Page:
Why They Fight

Why does the education establishment so hate Teach For America? Turf and politics aside, one reason might also be the incredible amount of misinformation floating around. As 10K alumni descend on Washington to celebrate the organization’s 20th anniversary it’s a good time to look at some persistent myths – for instance that the research on Teach For America’s effectiveness is “mixed” or that the organization shows that just anyone can teach.  So that’s what this week’s School of Thought column at TIME is about:

In 1989, when Wendy Kopp proposed the idea in her senior thesis at Princeton of quickly training outstanding college graduates to teach in high-poverty schools for at least two years, her adviser told her she was “quite evidently deranged.” The comment has become legend since Kopp, unfazed, went on to launch Teach For America after she graduated, and on Saturday more than 10,000 of the nonprofit’s alumni will gather in Washington to celebrate its 20th anniversary.

Kopp ultimately earned an A on her thesis, but when it comes to learning from her organization’s experience, the education field deserves a big, fat F. Over the past two decades, Teach For America (TFA) has grown from a scrappy start-up to a national corps with an annual budget of $212 million and a staff of 1,400. Along the way, it has generated a great deal of research about how to improve the teacher training and selection strategies that are commonly used today. Yet the reaction from the education establishment remains one of intense hostility, which echoes through state capitals, Washington and even the courts, where lawsuits have been filed to curtail the use of TFA teachers. (See 11 education activists to watch during 2011.)

TFA’s 20th birthday seems like as good a time as any to unpack the misconceptions put forward by its critics (and by some of its proponents). Here are five of the most common:

Read the entire thing here.

Update: Question in the comment section below about TFA-producing schools.  The list cited in the comments below is based on a profile of 2009 TFA Corps members.  In the TIME column I was referring to cumulative data over the organization’s history.  Cumulatively, the top 10 TFA-producing schools are (in order): University of Michigan – Ann Arbor, University of California – Berkeley, University of Texas at Austin, University of Wisconsin – Madison, Cornell University, University of North Carolina at Chapel Hill, University of California – Los Angeles, Northwestern University, University of Illinois at Urbana-Champaign, and Harvard University.

17 Replies to “Why They Fight”

  1. Why? For the same reason journalists hated bloggers for a long time: no one likes being embarrassed by someone who does it better and cheaper, thereby making their expensive efforts look superfluous.

  2. The TIME article should be titled Five Loads of Baloney to boost TFA.

    Having had a close up look at TFA, I would have to say that there’s enough truth to these so-called myths to pay closer attention to the assertions; rather than these glib attempts to debunk them.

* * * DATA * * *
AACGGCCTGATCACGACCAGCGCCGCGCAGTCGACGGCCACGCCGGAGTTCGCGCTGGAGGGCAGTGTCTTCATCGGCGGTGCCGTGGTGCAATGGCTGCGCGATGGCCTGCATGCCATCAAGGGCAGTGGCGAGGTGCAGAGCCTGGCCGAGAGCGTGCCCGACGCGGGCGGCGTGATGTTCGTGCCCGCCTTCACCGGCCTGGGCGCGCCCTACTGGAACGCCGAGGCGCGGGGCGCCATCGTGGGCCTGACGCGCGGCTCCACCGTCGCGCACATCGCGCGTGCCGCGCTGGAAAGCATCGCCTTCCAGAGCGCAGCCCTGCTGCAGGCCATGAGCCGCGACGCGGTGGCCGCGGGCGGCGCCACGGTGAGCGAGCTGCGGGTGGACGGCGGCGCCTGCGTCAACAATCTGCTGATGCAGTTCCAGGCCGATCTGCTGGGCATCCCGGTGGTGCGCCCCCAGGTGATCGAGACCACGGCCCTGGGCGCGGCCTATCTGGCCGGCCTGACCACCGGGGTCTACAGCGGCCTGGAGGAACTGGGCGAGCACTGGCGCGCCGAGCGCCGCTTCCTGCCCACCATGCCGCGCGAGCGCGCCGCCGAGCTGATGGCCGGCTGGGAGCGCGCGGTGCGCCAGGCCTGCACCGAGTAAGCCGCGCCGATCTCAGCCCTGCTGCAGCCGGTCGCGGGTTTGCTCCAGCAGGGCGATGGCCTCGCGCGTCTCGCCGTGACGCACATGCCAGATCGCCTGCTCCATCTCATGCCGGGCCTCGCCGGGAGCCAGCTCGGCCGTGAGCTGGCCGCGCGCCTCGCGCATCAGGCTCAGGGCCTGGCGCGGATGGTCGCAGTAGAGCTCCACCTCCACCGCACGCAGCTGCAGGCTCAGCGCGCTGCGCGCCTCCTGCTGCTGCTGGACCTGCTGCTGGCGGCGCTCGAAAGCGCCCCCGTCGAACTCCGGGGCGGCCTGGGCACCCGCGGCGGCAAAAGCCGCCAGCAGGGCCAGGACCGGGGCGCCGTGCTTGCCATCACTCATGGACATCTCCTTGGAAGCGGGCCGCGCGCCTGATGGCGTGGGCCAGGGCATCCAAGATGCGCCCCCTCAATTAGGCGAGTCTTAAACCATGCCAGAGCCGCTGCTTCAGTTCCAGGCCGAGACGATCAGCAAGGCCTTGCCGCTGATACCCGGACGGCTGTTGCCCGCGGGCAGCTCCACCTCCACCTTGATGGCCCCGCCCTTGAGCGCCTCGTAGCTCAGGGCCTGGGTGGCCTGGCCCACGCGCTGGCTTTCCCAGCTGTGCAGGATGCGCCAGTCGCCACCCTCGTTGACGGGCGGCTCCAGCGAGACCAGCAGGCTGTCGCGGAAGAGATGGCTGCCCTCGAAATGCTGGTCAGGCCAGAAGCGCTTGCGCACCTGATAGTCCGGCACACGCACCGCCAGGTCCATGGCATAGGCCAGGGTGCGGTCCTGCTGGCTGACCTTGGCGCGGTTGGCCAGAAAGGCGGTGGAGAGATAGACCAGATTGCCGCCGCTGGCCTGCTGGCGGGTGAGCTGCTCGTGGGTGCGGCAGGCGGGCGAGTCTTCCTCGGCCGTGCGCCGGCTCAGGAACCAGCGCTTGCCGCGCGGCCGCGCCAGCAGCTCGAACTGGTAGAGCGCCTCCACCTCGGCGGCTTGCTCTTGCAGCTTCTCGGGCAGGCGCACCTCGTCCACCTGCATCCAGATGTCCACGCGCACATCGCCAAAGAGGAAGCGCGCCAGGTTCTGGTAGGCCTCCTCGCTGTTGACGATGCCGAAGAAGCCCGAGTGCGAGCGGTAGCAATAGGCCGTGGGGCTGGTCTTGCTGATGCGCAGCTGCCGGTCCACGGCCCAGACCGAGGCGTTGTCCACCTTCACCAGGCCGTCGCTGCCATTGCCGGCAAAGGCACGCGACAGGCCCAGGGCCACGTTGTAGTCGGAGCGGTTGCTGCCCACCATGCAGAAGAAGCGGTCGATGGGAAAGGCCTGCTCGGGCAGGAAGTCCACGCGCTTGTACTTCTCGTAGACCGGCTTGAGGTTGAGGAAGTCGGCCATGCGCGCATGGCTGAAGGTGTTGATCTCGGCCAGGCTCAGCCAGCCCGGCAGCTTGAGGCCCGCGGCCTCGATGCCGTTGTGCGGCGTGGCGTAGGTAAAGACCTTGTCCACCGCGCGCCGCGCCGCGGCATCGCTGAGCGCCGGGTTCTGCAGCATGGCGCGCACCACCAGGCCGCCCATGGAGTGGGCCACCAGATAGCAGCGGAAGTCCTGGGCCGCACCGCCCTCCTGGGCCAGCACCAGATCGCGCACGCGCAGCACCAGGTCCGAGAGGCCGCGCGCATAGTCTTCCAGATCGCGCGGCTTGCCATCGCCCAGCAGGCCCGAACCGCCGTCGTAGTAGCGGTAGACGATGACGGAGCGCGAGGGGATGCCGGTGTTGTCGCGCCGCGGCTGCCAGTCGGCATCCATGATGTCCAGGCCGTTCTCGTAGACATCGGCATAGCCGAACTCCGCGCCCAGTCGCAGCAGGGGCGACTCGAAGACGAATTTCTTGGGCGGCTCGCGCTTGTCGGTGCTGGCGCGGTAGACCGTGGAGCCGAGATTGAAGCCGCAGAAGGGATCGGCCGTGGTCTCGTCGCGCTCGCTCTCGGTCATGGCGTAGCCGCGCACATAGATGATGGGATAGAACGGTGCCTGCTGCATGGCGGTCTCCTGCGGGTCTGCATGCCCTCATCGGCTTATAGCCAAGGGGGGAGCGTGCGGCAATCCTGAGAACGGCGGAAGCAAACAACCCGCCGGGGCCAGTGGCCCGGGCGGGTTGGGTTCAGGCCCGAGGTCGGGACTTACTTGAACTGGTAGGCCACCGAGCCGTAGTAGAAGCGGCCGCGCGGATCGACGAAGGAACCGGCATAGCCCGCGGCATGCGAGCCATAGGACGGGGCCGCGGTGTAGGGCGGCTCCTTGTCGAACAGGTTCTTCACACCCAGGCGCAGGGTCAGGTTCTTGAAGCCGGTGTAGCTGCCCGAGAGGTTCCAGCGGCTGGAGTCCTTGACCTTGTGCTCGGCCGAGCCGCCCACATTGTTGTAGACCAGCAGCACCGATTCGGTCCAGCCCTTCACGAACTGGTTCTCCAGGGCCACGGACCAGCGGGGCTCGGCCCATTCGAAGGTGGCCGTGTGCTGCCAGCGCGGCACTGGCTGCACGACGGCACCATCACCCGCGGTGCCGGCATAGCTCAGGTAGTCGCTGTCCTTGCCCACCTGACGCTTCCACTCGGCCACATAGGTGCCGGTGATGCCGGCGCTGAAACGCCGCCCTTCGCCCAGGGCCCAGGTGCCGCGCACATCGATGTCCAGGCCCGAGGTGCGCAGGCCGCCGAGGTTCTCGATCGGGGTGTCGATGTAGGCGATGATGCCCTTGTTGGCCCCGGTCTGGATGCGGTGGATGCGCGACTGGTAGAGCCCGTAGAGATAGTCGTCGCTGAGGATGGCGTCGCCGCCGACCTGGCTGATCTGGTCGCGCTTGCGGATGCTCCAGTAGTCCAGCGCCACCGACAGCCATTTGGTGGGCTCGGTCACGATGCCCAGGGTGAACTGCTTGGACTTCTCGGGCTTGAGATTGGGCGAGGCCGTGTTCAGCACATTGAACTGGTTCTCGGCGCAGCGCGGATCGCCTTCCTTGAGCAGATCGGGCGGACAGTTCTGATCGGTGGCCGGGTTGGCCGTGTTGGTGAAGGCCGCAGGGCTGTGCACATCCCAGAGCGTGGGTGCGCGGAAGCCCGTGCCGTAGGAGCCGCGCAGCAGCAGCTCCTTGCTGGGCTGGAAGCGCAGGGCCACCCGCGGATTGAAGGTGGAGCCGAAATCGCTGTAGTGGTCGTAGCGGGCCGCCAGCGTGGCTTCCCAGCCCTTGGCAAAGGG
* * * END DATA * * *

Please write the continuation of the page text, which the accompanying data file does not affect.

TFA is still “for Ivy League (and elite school) dilettantes” how about some numbers; I noticed that only baloney number three, about retention, cited some specific percentages.

    Scholastic achievment is dependant on three groups: students; teachers; and parents; until all three are held equally accountable, any effort to make real changes work are “quite evidently deranged.”

    @Alex: bloggers do not do a better and cheaper job than actual journalists; with some exceptions, they put out assertions that are long on opinion and thin on research.

  3. Some of them turn out to be total duds. One recent example: when then-schools chancellor Michelle Rhee (herself a TFA alumna) told principals in Washington to get rid of low-performers as part of a budget reduction measure, …

    Hello History, get me a rewrite.

  4. Roger, what numbers and data are you referring to when you label the article “baloney”?

    Phillip, the floor is yours to try and have an honest discussion, yet every time the option is made available to you, you pull off weird stunts like this. What are you vaguely referring to with your comment?

  5. “Again and again, the most rigorous studies show that TFA’s selection process and boot-camp training produce teachers who are as good, and sometimes better, than non-TFA teachers, including those who have been trained in traditional education schools and those who have been teaching for decades.”

    But I thought the idea is that they would be better than regular teachers, who are supposed to be terrible. If TFA simply turns out teachers who are indistinguishable from “regular teachers,” why do we need it? When Wendy Kopp founded TFA, was her idea to show that “outstanding” college graduates placed in high-poverty schools would produce the same results as existing teachers?

  6. Alan:

    Some of the studies Andy cited *do* suggest they perform better than “regular” teachers. Check out TFA’s research page for more info on these:


    Since TFA places in schools and districts where the choice is often not between TFA and other well-qualified teachers, but between TFA and other new recruits or underperforming veterans, even equal performance to “regular teachers” is an improvement for these schools. Remember that the mission of TFA is *not* to put TFA teachers into every school, but to make sure that every classroom is led by a good teacher. If every school in the country had access to highly talented and high-performing teachers, TFA wouldn’t exist in the form it does today.

    Finally, the research findings that college graduates trained by TFA perform equally or better than those through more traditional avenues ought to say a lot about the supposed importance of the traditional model.